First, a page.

WebPlug: home automation using Arduino

Hi fellas.

Today, I’m going to show you one of the coolest things you can do with an arduino: controlling home appliances. We’re going, within a very few steps, dive into home automation. And when I say “appliances”, I mean your lights, your coffe machine…

Here’s the things you will need:

  • First, an Arduino. Any model will do the job. I will use an old Mega 1280 because it has a lot of  digital pins, but even the tiny Mini Pro from sparkfun can fit.

  • Secondly, an Ethernet Shield. I’m going to use the official Ethernet Shield, but then again there are many ones that can do the job perfectly.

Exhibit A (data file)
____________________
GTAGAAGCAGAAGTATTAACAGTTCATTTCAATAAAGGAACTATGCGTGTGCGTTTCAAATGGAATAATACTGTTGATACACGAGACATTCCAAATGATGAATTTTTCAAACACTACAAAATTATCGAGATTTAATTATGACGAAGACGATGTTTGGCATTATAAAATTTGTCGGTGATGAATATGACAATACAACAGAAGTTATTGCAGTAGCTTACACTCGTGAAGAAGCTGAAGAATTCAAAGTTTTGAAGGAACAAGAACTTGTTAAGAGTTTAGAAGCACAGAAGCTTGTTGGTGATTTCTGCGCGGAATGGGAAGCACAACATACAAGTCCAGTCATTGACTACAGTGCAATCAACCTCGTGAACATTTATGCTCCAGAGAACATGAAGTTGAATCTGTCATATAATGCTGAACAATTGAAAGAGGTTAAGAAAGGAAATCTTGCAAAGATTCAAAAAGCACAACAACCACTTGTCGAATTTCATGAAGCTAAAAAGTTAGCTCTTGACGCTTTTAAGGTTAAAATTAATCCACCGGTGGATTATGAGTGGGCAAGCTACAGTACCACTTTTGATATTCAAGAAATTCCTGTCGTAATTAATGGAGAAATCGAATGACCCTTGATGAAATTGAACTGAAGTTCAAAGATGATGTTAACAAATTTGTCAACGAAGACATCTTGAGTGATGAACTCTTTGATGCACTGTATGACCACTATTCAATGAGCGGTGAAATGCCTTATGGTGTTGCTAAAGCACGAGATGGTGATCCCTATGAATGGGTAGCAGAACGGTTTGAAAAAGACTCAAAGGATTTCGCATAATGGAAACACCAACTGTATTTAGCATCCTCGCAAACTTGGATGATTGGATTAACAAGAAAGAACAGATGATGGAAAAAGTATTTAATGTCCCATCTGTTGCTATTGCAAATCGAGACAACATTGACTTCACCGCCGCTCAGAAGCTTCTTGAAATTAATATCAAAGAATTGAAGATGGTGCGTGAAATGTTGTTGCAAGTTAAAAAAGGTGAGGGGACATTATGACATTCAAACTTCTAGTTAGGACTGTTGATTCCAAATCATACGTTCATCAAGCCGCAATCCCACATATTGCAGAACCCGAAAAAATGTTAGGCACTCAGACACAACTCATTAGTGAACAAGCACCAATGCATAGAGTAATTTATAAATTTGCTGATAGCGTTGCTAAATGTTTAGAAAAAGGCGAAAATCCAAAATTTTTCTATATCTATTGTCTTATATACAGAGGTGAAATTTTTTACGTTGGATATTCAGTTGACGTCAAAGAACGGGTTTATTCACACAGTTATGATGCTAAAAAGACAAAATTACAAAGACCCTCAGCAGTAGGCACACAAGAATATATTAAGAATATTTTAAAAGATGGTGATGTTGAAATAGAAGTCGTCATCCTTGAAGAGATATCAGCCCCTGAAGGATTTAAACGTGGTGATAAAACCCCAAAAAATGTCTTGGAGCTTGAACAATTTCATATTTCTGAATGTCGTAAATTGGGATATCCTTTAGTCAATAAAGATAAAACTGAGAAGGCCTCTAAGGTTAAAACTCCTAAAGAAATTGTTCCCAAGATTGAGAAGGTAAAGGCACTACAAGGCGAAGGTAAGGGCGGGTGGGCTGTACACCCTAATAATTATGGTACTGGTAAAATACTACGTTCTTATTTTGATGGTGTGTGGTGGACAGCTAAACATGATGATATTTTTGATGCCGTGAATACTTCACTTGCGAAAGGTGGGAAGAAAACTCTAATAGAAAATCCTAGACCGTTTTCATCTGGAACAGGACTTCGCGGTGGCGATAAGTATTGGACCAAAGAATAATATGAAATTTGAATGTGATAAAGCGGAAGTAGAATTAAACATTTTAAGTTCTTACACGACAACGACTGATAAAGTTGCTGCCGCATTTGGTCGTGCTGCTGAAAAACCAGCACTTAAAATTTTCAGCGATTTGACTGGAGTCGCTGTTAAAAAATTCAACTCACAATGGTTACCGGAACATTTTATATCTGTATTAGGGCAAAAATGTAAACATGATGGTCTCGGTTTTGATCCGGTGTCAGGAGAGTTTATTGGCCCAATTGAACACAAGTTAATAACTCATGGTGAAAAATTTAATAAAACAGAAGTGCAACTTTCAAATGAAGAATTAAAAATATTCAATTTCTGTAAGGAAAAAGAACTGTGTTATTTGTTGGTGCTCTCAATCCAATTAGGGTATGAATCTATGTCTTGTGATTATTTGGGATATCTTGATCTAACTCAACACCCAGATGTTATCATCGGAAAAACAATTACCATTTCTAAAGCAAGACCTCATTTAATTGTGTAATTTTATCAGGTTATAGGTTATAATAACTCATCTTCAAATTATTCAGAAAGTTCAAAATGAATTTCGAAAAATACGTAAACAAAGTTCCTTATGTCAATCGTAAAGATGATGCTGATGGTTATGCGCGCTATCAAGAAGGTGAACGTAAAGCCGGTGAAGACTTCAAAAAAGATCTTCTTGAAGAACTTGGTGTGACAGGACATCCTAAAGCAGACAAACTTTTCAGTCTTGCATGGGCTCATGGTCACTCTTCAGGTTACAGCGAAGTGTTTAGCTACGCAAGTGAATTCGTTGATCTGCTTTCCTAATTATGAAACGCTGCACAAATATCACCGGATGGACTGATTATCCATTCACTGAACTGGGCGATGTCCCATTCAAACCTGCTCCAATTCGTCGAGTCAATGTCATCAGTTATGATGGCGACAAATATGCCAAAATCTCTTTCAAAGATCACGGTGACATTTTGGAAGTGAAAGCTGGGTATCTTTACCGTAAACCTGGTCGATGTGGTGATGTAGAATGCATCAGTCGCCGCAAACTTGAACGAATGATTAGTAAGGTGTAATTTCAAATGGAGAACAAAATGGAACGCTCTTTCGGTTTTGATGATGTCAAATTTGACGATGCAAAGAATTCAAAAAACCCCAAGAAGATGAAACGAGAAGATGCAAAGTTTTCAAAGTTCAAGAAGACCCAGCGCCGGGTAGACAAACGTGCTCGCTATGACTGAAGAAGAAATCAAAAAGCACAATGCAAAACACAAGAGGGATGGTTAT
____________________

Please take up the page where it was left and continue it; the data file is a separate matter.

• Relay Boards. I got two opto-isolated 4 channels relay boards from YourDuino , they sell incredible stuff at incredible price, I strongly recommend them. $8.5 for a 4 relays board is quite an incredible deal 😉 They also got 8 relays boards.
  • Wires

We will need some other stuff to complete the project, but right now it’s enough.

Step 1: Setting up the shield.

First, we need to get the Ethernet shield to work. Assemble the arduino and the shield, then plug them.

Once done, upload the “WebServer” example from the Arduino IDE. Then, direct your browser to the IP specified at the very beginning of the code (should be 192.168.1.177):

Yay, Arduino’s responding! Now we can go to the next step.

Step 2: controlling pins on request

Now we need to control digital I/O using URLs. I found a very cool tutorial about this on bildr’s website. Basically, the goal here is to turn LEDs on and off. I slightly modified his code to fit my needs:

//ARDUINO 1.0+ ONLY
//ARDUINO 1.0+ ONLY

#include <Ethernet.h>
#include <SPI.h>
boolean reading = false;

const int DLY = 100;